Understanding Fear & Anger
Over the years, a combination of factors, including my studies in psychology and rehabilitation as well as my experience as a police officer, injury management consultant and HR professional, has led me to the view that we do not teach our children key “vital behavioural skills.”
More specifically how to take control of our thoughts, because without doing that, it can lead to a significant number of issues later in life.
There are certain key behaviours which involve enhancing self-awareness, and how an individual then chooses to deal with situations as they arise. If parents and schools were more aware of physiological and social psychology, they could help them to grow up and deal with life in a much more robust way.
I am going to cover off some basic psychology for ease of explanation, but acknowledge that there is a greater complexity involved, which includes neurotransmitters and hormones among other things. In this context however, we do not need to go into that detail.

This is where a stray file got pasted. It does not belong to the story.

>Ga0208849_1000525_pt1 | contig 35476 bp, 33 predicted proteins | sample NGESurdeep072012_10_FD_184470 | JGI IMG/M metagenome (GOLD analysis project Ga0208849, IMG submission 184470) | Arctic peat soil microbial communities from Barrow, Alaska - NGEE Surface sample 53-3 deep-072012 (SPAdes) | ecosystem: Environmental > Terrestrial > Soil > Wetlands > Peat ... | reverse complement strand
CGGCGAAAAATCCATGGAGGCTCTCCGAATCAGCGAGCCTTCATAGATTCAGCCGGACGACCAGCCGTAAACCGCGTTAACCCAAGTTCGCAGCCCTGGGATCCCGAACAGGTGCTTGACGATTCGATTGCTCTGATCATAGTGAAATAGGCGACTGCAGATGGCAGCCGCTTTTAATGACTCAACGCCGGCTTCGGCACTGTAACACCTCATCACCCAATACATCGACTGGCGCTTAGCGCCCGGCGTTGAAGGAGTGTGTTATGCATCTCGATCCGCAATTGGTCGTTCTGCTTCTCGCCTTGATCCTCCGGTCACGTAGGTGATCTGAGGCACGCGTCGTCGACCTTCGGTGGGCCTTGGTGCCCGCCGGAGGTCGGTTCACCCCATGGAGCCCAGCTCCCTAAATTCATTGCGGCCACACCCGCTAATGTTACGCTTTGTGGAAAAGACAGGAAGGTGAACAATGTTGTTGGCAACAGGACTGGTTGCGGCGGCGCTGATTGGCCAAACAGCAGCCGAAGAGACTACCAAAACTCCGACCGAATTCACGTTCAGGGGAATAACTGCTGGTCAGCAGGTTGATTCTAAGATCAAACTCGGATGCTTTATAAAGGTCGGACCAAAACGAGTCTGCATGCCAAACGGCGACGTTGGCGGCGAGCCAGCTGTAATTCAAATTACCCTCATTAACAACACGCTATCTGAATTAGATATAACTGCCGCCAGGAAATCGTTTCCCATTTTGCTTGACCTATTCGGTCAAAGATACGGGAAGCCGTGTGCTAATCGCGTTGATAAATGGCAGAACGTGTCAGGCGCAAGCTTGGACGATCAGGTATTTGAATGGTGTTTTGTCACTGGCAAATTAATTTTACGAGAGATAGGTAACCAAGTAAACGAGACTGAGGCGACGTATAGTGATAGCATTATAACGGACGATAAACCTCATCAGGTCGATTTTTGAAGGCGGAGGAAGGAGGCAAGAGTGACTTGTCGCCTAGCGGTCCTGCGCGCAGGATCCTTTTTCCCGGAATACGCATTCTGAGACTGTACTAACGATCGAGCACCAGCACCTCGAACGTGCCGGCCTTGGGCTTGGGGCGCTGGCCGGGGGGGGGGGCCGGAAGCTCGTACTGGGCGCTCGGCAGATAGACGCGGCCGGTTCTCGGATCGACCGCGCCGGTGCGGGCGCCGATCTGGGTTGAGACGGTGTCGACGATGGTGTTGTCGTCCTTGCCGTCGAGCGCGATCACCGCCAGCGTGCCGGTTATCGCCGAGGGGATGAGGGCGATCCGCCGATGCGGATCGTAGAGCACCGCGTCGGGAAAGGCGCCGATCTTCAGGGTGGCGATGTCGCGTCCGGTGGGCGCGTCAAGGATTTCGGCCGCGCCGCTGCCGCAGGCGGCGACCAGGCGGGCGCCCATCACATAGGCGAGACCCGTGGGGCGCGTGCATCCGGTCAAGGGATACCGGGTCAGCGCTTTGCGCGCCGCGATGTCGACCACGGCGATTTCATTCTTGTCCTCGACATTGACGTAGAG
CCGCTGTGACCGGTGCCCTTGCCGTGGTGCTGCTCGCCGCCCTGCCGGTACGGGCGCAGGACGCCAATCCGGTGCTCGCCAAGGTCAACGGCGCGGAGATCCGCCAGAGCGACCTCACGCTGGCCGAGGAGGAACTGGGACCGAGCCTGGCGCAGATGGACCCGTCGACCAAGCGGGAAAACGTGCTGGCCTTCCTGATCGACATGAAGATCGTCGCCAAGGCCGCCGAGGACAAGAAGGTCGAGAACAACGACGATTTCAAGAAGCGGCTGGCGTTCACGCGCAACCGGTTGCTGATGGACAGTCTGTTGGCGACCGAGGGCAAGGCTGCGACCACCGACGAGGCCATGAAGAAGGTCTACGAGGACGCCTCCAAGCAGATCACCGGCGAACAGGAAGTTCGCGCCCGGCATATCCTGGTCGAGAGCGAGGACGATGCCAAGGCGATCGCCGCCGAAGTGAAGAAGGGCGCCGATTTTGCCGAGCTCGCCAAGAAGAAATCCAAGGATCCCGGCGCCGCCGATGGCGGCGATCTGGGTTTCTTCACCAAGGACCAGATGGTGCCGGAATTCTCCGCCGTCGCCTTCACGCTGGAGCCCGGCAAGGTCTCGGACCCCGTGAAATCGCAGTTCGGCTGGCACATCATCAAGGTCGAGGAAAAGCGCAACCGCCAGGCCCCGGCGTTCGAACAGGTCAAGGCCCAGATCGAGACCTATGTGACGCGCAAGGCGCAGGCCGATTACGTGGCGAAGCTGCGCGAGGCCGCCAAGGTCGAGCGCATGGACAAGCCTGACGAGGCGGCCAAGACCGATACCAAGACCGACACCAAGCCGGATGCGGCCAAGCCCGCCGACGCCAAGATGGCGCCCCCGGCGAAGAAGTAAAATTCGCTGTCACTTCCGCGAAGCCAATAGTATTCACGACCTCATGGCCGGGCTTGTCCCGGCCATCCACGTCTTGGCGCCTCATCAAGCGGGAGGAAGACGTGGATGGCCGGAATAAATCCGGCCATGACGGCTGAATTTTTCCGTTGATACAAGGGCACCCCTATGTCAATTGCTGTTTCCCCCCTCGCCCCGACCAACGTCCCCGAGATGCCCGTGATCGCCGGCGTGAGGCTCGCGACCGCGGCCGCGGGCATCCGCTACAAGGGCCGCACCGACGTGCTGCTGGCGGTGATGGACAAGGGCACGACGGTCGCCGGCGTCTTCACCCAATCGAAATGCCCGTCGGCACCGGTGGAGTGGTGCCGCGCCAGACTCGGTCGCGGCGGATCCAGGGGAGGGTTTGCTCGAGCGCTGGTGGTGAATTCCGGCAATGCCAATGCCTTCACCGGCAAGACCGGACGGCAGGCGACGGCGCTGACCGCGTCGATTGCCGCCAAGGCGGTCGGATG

Blue Brain vs Red Brain
I will focus broadly on 2 areas of the brain:
1. The Cerebral Cortex (which I will refer to as BLUE BRAIN)
2. The Amygdala (which I will refer to as RED BRAIN)
Blue Brain is quite a large part of the brain. It is:
• The reflective part of the brain.
• Linked to where we do our conscious thinking and analysing.
• It involves our imagination, creativity and labels our emotional state
• The blue brain requires a lot of blood to function.
Red Brain on the other hand is:
• Linked with the primary emotion of fear and the secondary emotion of anger
• Responsible for the emotional component of a memory.
• Activates body’s response to danger.
• Involved in emotional learning.
• Memories of emotional experiences are imprinted in synapses in this area